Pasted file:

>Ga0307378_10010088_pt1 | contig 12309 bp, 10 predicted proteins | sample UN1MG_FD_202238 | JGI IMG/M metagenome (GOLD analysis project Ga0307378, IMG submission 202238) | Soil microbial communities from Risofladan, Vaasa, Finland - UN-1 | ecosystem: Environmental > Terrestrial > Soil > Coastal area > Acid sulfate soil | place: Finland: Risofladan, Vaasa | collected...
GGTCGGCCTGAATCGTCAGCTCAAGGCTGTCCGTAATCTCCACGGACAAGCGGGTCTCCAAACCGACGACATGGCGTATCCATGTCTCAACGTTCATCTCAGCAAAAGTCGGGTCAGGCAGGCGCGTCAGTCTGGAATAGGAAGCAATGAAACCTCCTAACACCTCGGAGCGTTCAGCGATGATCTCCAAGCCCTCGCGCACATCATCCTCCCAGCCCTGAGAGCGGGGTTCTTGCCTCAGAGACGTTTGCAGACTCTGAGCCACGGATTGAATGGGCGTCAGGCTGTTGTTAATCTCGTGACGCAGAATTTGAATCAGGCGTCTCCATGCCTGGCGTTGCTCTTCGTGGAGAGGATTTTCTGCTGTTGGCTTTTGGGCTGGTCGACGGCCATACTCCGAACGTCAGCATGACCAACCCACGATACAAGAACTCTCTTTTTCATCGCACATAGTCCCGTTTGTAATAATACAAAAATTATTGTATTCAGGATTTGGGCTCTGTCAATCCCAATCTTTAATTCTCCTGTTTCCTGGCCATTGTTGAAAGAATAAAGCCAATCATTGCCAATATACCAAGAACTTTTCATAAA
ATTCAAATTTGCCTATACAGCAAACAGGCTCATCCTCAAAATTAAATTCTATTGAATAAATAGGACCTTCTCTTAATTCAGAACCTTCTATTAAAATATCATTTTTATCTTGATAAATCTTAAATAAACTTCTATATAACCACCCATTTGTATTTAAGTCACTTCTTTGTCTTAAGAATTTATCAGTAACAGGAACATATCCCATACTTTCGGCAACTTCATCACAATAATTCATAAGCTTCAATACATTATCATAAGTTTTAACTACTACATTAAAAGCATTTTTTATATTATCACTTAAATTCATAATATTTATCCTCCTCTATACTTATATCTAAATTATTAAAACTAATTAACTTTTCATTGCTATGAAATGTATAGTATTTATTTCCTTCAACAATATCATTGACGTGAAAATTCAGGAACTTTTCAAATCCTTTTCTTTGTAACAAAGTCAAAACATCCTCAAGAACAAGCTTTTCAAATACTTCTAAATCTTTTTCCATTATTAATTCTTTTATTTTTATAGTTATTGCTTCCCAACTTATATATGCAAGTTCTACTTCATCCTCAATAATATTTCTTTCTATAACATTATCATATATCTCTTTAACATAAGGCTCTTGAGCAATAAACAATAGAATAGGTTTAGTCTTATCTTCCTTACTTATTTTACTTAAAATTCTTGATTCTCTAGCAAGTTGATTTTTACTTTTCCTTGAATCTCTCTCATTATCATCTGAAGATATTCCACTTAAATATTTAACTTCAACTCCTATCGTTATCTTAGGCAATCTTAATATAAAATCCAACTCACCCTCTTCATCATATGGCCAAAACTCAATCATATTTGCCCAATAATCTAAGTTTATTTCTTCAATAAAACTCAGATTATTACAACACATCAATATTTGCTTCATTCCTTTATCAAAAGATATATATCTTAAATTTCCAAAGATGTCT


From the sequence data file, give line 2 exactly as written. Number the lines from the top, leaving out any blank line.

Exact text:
GGTCGGCCTGAATCGTCAGCTCAAGGCTGTCCGTAATCTCCACGGACAAGCGGGTCTCCAAACCGACGACATGGCGTATCCATGTCTCAACGTTCATCTCAGCAAAAGTCGGGTCAGGCAGGCGCGTCAGTCTGGAATAGGAAGCAATGAAACCTCCTAACACCTCGGAGCGTTCAGCGATGATCTCCAAGCCCTCGCGCACATCATCCTCCCAGCCCTGAGAGCGGGGTTCTTGCCTCAGAGACGTTTGCAGACTCTGAGCCACGGATTGAATGGGCGTCAGGCTGTTGTTAATCTCGTGACGCAGAATTTGAATCAGGCGTCTCCATGCCTGGCGTTGCTCTTCGTGGAGAGGATTTTCTGCTGTTGGCTTTTGGGCTGGTCGACGGCCATACTCCGAACGTCAGCATGACCAACCCACGATACAAGAACTCTCTTTTTCATCGCACATAGTCCCGTTTGTAATAATACAAAAATTATTGTATTCAGGATTTGGGCTCTGTCAATCCCAATCTTTAATTCTCCTGTTTCCTGGCCATTGTTGAAAGAATAAAGCCAATCATTGCCAATATACCAAGAACTTTTCATAAA